According to Dr. Jacqueline Power, from the University of Windsor's Odette School of Business, 40 per cent of Canadians have experienced one or more acts of workplace bullying at least once a week for the last six months.   Statistics Canada reports that the cost of employee absence due to workplace bullying and harassmentamounts to $12 billion dollars a year.  Those are staggering statistics particularly given its direct link to mental health problems in the workplace and the fact that fifty per cent of victims of workplace harassment suffer from mental health related problems.  Almost 3.5 million Canadian workers are affected by mental illness most predominantly, stress, depression and anxiety.

In 2007 the Mental Health Commission of Canada (MHCC) was formed which is funded by Health Canada.  They have a10-year mandate (2007-2017) with one of their initiatives being the development of the country’s first ever mental health strategy with an emphasis on  working to reduce stigma, advancing knowledge exchange in mental health, and examining how best to help people who are homeless and living with mental health problems.   According to the MHCC, of the $51 billion economic cost each year attributed to mental illness in Canada, a whopping $20 billion stems from workplace loses.   

Workplaces can play a very important role in contributing to an individual's positive mental health.  A 2008 study conducted by the MHCC found that only 23 per cent of Canadians would feel comfortable talking to their employer abouta mental health issue, suggesting that the numbers are probably much higher than reported with individuals suffering in silence. Based on the research, workplace mental health ranked second in importance only to pay as the most important factor when choosing a job.

For employers wanting to assess the psychological well-being of their workplace in order to understand the extent to which their workplace is contributing to mental health issues at work, it is important to look beyond the obvious.   While tracking the incidence of conflict, bullying and harassment which are contributors to mental health issues in the workplace is important, and actually required under the Ontario Occupational Health and Safety Act (OHSA), investigating other metrics may prove very informative as well.  Insurance and disability claims, increased absenteeism and attendance issues or decreased productivity may very well suggest other causal factors.   If managers are spending an inordinate amount of time addressing staff morale or conflicts on the team then clearly there is something else at work.   Healthy workplaces have processes and mechanisms in place for responding to conflicts and/or morale issues in a timely and respectful manner.   They simply do not allow these issues to fester and adversely impact the workplace.  Organizations thatexperience a high number of stress related absences are well advised to take a long, hard look at their culture and workplace practices to ensure that they are not contributing to a psychologically unhealthy or toxic workplace.   Do employees have sufficient time away from the workplace to rejuvenate......vacations?   Do they work long hours?     Do employees feel supported by their manager and the organization?    Do people feel secure in their position and able to fulfill their work responsibilities without felling stressed or overwhelmed?   Do employees feel that they have a safe place to go to discuss their issues and concerns without fear of reprisal?    These are simply a couple of considerations for employers to contemplate as they begin the process of assessing their workplace.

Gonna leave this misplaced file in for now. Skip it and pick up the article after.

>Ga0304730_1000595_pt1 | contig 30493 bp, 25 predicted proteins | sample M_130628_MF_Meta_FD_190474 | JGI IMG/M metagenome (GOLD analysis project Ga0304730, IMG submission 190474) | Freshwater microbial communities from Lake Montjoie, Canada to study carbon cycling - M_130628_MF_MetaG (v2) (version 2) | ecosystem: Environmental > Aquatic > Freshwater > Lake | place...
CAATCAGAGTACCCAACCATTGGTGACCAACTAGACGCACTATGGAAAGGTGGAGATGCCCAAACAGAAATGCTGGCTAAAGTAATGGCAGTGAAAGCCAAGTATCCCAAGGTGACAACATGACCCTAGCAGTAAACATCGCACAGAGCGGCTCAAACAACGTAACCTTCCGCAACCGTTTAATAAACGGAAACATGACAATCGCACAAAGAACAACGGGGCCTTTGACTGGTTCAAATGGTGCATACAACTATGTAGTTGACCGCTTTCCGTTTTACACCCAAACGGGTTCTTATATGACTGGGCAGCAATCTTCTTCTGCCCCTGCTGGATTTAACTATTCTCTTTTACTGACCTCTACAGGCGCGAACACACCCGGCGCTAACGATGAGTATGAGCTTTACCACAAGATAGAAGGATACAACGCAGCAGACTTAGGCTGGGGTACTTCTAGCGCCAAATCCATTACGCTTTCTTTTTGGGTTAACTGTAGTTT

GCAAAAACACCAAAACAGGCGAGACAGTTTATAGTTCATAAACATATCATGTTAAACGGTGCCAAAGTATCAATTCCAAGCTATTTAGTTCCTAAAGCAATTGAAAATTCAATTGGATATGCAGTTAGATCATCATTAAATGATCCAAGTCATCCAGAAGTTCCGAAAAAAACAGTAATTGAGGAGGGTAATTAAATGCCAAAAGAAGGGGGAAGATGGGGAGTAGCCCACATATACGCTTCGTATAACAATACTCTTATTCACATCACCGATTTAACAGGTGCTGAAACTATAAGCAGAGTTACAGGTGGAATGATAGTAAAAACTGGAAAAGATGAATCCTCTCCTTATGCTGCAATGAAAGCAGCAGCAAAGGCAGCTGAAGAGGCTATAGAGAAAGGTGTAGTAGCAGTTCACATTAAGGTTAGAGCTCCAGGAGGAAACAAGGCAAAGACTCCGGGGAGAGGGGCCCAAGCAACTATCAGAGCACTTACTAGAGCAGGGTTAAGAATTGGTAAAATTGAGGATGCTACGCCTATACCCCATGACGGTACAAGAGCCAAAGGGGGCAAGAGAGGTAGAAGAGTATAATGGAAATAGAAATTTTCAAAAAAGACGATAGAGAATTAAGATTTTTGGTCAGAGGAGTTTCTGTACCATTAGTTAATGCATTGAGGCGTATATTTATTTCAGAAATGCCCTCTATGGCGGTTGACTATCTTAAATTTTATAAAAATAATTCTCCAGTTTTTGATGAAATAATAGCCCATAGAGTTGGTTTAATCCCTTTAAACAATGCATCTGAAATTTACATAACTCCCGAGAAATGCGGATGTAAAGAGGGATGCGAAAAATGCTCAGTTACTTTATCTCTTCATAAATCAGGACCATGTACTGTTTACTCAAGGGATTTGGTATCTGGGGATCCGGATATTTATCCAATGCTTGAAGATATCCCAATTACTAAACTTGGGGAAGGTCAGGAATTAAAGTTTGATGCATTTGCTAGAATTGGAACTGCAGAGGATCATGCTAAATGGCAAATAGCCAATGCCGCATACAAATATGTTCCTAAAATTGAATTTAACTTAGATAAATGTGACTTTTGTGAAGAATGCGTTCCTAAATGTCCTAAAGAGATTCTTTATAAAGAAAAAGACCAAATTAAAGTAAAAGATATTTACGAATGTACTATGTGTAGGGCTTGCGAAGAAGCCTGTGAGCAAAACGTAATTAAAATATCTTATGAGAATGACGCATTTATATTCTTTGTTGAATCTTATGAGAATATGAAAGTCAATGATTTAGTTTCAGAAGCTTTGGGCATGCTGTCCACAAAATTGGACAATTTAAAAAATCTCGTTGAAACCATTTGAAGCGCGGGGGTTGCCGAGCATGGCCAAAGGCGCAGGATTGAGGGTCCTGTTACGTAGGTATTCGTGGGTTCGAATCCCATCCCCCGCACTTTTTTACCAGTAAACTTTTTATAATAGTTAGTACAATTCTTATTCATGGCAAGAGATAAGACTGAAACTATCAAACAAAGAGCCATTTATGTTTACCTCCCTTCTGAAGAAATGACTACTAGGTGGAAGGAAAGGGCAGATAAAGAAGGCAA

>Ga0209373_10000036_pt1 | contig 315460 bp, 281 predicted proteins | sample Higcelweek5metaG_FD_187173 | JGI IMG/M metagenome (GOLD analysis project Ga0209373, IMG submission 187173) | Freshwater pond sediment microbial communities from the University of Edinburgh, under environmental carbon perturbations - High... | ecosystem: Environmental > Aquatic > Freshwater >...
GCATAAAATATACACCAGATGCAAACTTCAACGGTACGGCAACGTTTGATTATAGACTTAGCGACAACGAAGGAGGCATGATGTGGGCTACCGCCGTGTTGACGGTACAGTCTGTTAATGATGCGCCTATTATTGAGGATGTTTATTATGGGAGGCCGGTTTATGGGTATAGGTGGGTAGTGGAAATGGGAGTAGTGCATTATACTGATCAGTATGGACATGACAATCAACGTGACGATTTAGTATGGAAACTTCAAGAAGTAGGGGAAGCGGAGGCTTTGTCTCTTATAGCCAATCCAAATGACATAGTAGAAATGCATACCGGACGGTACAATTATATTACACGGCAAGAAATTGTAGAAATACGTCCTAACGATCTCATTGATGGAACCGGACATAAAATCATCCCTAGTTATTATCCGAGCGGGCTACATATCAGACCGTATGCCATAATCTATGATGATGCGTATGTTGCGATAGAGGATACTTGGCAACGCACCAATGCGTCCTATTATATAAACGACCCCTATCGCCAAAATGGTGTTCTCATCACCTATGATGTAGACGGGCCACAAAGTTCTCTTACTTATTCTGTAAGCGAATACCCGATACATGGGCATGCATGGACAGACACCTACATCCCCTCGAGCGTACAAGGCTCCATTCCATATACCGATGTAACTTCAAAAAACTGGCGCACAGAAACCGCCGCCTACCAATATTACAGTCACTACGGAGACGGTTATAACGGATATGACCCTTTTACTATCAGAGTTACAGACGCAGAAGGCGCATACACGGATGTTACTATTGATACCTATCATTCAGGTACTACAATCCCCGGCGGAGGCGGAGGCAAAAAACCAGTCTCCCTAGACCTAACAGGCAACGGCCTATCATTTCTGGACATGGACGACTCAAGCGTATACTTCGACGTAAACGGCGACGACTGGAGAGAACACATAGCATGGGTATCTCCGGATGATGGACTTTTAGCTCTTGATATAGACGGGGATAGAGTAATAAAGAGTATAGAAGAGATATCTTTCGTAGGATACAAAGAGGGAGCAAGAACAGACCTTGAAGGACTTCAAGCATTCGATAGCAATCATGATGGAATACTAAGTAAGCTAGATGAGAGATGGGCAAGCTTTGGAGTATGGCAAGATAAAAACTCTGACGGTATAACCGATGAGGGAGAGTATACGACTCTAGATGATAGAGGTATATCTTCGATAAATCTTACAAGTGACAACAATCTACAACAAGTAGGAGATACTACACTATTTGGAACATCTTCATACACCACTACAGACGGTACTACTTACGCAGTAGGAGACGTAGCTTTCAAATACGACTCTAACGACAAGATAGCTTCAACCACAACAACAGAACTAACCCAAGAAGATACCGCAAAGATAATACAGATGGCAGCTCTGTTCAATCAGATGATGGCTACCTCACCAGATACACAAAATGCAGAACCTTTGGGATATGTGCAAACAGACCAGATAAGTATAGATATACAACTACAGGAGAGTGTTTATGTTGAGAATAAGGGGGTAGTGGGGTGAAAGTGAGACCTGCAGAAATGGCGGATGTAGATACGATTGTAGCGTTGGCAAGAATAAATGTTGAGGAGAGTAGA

There are a number of key indicators which could suggest a psychologically unsafe or toxic workplace which employers may wish to tuck away: 

  • Lack of mechanisms to address conflict in the workplace
  •  Inadequate workplace harassment and workplace violence policies
  • Failure of management to take decisive and timely action in response to identified issues and concerns 
  •  A culture of blaming and scapegoating
  •  A prevalent culture of anger and frustration
  •  High turnover with the most talented individuals frequently resigning.
  •  Micromanaging
  •  Undermining behaviour
  • Lack of clear objectives; changing or arbitrary deadlines
  • Failure to solicit employee's input within own work area
  •  Culture of gossip and criticism 
  •  Cliques and feuding
  •  Overly restrictive systems, processes and policies which suggest a lack of trust
  • Death by committee ......decisions fail to be made
  • Ineffectual or powerless HR manager

While an investment of time upfront to do the work involved in the assessment, the benefits to your organization from a people and cost perspective are immeasurable..